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Educators Should Care About “Fire and Fury”

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If you’re in higher ed and are trying to ignore Michael Wolff’s Fire and Fury: Inside the Trump White House, you shouldn’t.

Did you like the new tax on endowments? How about the general isolationist talk that is making it difficult to recruit that undeniable college cash cow—the foreign student? How about his Justice Department’s attack on affirmative action.

All are Trumpian policies that wouldn’t exist if he weren’t there.

And what about the anti-intellectualism that Trump represent? The man is a non-reader who probably relied on second-hand accounts from obsequious aides about the book. He may not know how bad it paints him.

Wherever you are in higher ed, as an administrator, teacher or student, you owe it to yourself to read the book.

We’re all in this Trump fantasy together, which is why Michael Wolff’s Fire and Fury: Inside the Trump White House is much more than what the president insists is a “fake book.”

The unimpeachable fact that Wolff’s fly-on-the wall tale reveals is that Trump ran for glory, not for the good of the country, democracy or his love of the office of the presidency.

According to Wolff’s book:

“His ultimate goal, after all, had never been to win. ‘I can be the most famous man in the world,’ he had told his aide Sam Nunberg at the outset of the race. His longtime friend Roger Ailes, the former head of Fox News, liked to say that if you want a career in television, first run for president. Now Trump, encouraged by Ailes, was floating rumors about a Trump network. It was a great future. He would come out of this campaign, Trump assured Ailes, with a far more powerful brand and untold opportunities.

‘This is bigger than I ever dreamed of,’ he told Ailes a week before the election. ‘I don’t think about losing, because it isn’t losing. We’ve totally won.'”

This inside, perspective by a veteran journalist who was allowed access to the White House is what makes it so difficult for Trump to rebut. Wolff’s book isn’t fiction It’s an act of journalism by someone’s whose been a journalist longer than Trump’s been a politician. Wolff says he has more than 200 taped on-the record interviews. There may be other “not for attribution” quotes on background, but the anonymity provides candor and truth. This is journalistic practice. Until those quoted recant, the statements and opinions hold.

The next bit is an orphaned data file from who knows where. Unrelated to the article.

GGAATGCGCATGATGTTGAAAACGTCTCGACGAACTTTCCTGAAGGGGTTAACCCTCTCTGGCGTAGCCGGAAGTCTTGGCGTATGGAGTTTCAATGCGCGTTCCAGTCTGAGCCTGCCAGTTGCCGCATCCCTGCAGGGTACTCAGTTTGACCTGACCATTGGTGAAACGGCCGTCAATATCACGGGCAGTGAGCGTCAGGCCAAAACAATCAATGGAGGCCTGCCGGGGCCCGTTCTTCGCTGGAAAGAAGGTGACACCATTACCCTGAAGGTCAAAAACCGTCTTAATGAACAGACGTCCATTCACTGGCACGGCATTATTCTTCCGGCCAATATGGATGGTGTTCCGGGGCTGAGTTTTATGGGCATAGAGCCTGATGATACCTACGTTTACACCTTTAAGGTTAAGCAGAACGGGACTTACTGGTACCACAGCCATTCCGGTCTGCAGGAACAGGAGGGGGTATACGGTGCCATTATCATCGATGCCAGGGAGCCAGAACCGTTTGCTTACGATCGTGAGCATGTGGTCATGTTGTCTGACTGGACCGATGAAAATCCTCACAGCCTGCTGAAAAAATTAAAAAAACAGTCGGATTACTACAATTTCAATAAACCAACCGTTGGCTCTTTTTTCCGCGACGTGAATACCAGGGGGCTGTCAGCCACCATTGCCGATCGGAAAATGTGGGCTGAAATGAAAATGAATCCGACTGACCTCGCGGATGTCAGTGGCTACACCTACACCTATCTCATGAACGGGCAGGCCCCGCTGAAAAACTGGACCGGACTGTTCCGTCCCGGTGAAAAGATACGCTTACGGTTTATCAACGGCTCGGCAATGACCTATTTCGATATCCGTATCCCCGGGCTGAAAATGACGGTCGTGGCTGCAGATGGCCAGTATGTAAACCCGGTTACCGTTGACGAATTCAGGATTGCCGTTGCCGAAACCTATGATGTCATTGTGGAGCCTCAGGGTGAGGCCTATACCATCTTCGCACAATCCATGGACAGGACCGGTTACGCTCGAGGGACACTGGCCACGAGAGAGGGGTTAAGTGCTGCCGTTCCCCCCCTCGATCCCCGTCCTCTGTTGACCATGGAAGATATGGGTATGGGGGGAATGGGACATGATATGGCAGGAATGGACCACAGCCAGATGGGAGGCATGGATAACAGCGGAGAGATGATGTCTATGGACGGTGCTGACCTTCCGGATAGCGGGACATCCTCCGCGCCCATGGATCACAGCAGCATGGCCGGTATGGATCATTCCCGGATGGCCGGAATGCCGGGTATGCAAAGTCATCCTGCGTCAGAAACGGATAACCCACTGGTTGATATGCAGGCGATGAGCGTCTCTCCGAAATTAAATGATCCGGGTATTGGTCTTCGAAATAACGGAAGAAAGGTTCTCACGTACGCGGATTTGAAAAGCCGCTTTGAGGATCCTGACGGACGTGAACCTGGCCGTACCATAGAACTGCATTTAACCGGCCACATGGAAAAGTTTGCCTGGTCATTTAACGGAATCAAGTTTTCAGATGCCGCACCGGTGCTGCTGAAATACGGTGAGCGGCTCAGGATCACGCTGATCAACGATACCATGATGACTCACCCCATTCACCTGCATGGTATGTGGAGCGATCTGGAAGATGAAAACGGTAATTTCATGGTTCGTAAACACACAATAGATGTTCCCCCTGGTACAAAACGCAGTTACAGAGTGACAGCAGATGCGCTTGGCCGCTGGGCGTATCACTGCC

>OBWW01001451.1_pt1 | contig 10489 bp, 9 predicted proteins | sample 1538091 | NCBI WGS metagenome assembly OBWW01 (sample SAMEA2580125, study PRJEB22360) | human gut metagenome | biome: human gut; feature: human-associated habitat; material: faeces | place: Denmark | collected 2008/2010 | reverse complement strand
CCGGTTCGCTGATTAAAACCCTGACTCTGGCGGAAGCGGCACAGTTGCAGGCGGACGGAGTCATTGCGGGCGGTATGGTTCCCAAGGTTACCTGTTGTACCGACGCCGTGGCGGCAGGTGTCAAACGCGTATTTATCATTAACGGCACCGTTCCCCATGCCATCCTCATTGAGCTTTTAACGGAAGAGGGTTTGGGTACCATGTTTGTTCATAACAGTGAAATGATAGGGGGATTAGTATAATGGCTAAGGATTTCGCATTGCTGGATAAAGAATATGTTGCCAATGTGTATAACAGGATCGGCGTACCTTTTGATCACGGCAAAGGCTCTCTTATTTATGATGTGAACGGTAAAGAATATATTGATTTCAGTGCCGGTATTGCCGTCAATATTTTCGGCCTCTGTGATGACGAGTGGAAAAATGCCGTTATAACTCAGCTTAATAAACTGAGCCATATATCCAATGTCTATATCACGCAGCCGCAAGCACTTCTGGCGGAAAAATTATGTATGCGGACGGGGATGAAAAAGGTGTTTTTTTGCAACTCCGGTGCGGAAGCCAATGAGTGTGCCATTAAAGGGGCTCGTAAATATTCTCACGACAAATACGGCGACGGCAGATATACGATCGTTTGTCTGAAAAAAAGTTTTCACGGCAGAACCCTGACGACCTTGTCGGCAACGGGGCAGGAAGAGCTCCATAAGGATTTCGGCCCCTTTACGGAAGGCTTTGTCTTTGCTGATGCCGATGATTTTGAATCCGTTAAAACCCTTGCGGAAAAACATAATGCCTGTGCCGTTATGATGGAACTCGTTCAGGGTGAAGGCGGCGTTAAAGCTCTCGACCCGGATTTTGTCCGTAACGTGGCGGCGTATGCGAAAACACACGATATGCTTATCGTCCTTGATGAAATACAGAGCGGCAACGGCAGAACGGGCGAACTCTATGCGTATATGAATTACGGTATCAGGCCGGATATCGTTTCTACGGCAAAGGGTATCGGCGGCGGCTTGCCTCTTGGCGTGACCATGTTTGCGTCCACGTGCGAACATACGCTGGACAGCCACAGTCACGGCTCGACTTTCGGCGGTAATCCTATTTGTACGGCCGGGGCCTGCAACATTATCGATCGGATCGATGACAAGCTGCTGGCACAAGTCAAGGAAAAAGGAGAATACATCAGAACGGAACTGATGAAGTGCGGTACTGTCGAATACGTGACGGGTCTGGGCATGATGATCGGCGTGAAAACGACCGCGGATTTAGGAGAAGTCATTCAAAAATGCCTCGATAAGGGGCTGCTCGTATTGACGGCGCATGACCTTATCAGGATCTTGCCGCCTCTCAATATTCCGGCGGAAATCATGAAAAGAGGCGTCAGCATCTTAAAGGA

And Steve Bannon’s statement of regret days after publication doesn’t really count. For example, Bannon can’t walk back saying the president had “lost it,” while describing Trump’s mental acuity. Bannon can’t take back describing the president as a “big warm hearted monkey.”

In fact, compared to other senior staffers who called Trump a “f—ing moron,” or “idiot,” Bannon’s “monkey” quote is one of the nicer things said about Trump, according to Wolff’s book.

But if I were a monkey, I’d be offended.

The derision among the staff is genuinely upsetting. The book reveals how senior staffers on the inside know that they are not dealing with a “stable genius,” a phrase Trump proclaimed about himself over the weekend.

But all of them understood what Trump’s real desire was–to run for fun, get famous, and build the Trump corporate brand—not the United States. The unimpeachable fact of the book is that Trump is the man who wouldn’t be president.

But then, darn it, he was.

And then everyone was shocked. Even Trump.

On November 8, 2016, when the man who bankrupted two casinos couldn’t manage to lose the way he wanted, Wolff wrote: “Don. Jr. told a friend that his father, or DJT, as he called him, looked as if he had seen a ghost. Melania, to whom Donald Trump had made his solemn guarantee, was in tears, and not of joy.”

And that’s the reveal, this administration can’t keep covered up.

Fire and Fury exposes and  confirms what everyone has thought. And explains why 2017 was such a disaster.

The Trump Administration’s problems stem from starting out as a sham.

The real shame is that the reality TV star matched up with an electorate that was equally cynical. Or maybe they weren’t smart enough to look through the façade that Wolff’s book deftly strips down.

A cynical electorate empowered by a non-reading, uninterested leader? Sounds like a problem that only educators can fix.

Emil Guillermo is a veteran journalist and commentator. He writes for the civil rights organization AALDEF at


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